Friday 19th June, sunny and clear, light breeze, blue and silver sky; a blackbird singing outside my open window.

Duly went up to London for the fortheloveof Climate Change action event on Wednesday. It was a small gathering, a few thousand people: mostly Faith groups (almost entirely Christian or Muslim, far as visible identifiers go) and the emergency humanitarian orgs (hard to tell those two apart these days); plus the Wildlife Trusts and the RSPB. A mild mannered lot! We did not, as I'd thought was the plan, swarm into the Lobby to speak to our various MPs. No, no. We gathered in little constiuency groups along the Embankments and across Lambeth and Westminster Bridges, and our MPs were brought to us, thus causing absolute minimum disturbance to the House. (Maybe there was a good fortheloveof reason for this revision, but I sometimes think the gentle people have a little to learn about protest as an effective tactic). Anyway, the half dozen of us who got to talk to Caroline Lucas were, as she ruefully remarked, probably having the best of it. Nick Herbert of Arundel and the South Downs, I am shocked to report, apparently told his constituents that unregulated fracking all over the UK is vital so that we will be self sufficient in fuel. Nick Herbert, who cannot possibly be such a dummy; who knows very well that the shale gas/or oil, if any, will go to feed the European energy market, and sold to the highest bidder, to benefit the shareholders, not the fuel poor of the UK. Last year, he defended the Weald valiantly from Celtique Energie. But there's been an election. Votes have plummeted in value (and will stay low for years! It's lovely!). His constituents, who may have thought they'd been saved, had better watch out!

There was bunting, there were free Ben and Jerry icecreams ad lib, and a beautiful, touching art installation by South London school kids & students in the Archbishop's Park (the Archbishop's Park was the best bit), there were "workshops" in the Royal Society's Emmanuel Centre, including two Royal Society actual scientists, roped in to give us a really excellent illustration of the problem with Climate Change as an issue . . . The bloke's main points were a) I'm a scientist, I'm sceptical of everything and b) I'm sorry to be a spoiler but the sea ice in the Arctic hasn't been behaving as you people would obviously like.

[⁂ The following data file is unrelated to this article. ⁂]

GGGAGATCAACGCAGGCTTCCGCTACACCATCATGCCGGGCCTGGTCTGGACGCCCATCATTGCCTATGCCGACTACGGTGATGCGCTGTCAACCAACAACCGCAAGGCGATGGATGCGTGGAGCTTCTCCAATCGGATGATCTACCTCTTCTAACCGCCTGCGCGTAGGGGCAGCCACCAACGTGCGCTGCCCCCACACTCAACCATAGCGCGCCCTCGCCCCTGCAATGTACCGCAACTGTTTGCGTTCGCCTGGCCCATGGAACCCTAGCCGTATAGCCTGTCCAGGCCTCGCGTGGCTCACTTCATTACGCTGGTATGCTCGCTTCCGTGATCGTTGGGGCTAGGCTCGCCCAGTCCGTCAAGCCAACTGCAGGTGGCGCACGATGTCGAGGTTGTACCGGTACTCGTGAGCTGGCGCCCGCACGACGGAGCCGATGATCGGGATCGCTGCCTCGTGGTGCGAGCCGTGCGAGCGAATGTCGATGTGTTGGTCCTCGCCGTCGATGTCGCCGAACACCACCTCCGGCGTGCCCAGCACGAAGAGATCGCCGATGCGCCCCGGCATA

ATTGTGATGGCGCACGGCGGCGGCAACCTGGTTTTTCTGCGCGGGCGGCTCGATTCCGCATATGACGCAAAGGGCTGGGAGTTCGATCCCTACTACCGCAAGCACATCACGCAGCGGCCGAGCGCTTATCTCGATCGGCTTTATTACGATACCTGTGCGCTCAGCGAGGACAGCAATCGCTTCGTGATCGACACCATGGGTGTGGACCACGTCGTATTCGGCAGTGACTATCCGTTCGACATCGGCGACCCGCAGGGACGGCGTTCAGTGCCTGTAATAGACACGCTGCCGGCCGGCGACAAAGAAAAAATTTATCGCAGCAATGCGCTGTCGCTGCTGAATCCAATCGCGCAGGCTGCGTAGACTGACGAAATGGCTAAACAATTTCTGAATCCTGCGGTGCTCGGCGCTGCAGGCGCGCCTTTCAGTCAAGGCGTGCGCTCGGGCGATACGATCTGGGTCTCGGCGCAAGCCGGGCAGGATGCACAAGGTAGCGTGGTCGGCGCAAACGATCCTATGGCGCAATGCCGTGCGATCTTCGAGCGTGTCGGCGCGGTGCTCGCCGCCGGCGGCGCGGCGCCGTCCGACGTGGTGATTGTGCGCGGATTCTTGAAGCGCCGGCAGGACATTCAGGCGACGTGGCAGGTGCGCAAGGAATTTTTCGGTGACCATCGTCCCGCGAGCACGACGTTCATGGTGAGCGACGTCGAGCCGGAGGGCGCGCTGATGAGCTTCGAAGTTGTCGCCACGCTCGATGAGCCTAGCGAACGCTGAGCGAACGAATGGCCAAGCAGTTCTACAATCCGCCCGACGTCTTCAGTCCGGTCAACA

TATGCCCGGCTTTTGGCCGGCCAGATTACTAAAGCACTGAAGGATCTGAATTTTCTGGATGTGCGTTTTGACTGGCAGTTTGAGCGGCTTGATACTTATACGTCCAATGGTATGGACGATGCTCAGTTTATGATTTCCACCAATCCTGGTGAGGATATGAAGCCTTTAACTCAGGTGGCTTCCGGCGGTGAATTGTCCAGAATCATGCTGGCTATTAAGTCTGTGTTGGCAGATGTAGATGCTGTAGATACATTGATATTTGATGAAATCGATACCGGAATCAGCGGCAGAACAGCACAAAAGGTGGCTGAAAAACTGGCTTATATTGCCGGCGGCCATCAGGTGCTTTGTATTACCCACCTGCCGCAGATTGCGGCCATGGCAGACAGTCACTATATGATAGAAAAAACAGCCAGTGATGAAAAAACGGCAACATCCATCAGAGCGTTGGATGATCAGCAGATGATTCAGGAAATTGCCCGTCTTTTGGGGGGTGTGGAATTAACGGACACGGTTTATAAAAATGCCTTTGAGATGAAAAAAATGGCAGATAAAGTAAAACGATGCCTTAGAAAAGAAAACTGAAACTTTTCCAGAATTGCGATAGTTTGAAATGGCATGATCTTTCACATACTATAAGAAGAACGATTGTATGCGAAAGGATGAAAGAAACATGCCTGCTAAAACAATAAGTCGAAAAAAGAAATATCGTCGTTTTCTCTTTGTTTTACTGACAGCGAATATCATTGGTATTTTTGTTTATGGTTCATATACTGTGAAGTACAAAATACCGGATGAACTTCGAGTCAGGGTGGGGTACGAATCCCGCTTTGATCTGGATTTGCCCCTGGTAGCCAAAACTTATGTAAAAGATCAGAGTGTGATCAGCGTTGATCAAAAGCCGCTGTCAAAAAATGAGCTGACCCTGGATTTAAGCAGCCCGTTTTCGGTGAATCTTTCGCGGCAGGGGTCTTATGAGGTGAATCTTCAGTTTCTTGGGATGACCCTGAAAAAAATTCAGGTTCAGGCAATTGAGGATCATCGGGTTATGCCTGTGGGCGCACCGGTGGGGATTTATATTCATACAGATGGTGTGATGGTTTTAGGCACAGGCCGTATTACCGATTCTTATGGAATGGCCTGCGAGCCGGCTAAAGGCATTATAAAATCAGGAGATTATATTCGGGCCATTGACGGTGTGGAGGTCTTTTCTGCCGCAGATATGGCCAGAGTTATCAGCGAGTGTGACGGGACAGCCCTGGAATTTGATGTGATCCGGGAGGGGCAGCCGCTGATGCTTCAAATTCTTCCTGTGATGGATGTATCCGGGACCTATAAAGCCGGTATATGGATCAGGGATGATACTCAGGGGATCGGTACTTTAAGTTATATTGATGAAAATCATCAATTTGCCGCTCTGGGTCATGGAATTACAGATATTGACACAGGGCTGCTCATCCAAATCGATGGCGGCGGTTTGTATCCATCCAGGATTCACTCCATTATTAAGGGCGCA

I'll accept the first assertion (with reservations!). The second seemed either deliberately misleading (the actual situation: Arctic Sea Ice Grows) a bad case of Climategate Paranoia Syndrome, or maybe just hard to make out. The other scientist was milder, but seemed equally uncomfortable. She just said, biodiversity in the oceans will change due to acidification, because acidification stops things building skeletons. If you like kelp and you like algae, you'll be fine. Jelly fish too, she could have added . . .

There was the No Nukes guy with his little No Nukes dog, convinced the whole operation was a front for the Nuclear Power lobby. There was the Population Matters stall, from which Peter and I both silently, politely and independently turned away. We have one child between us, our choice, but anything that smells like First Worldism (your babies aren't as good as mine) is a big taboo. Sorry mates, sure you mean well, but there has to be another way. There was the smiling bicyclist, who wanted to know what it was all about: whose response to our explanation that we all need to use less energy, and keep fossil fuel in the ground, to avoid catastrophic climate change, was a smug and smiling, "But we're all addicted, aren't we", wringing from me an unforgiveable, dreadful, "Oh, I can't be bothered with this. Let's go." There's a reason why I've never been tempted to go into politics. I'm sorry smiling lady. I'd been out of sorts all day. The air in London was stifling, my head felt thick, I was still recovering from that hopeless struggle with Consultation 11.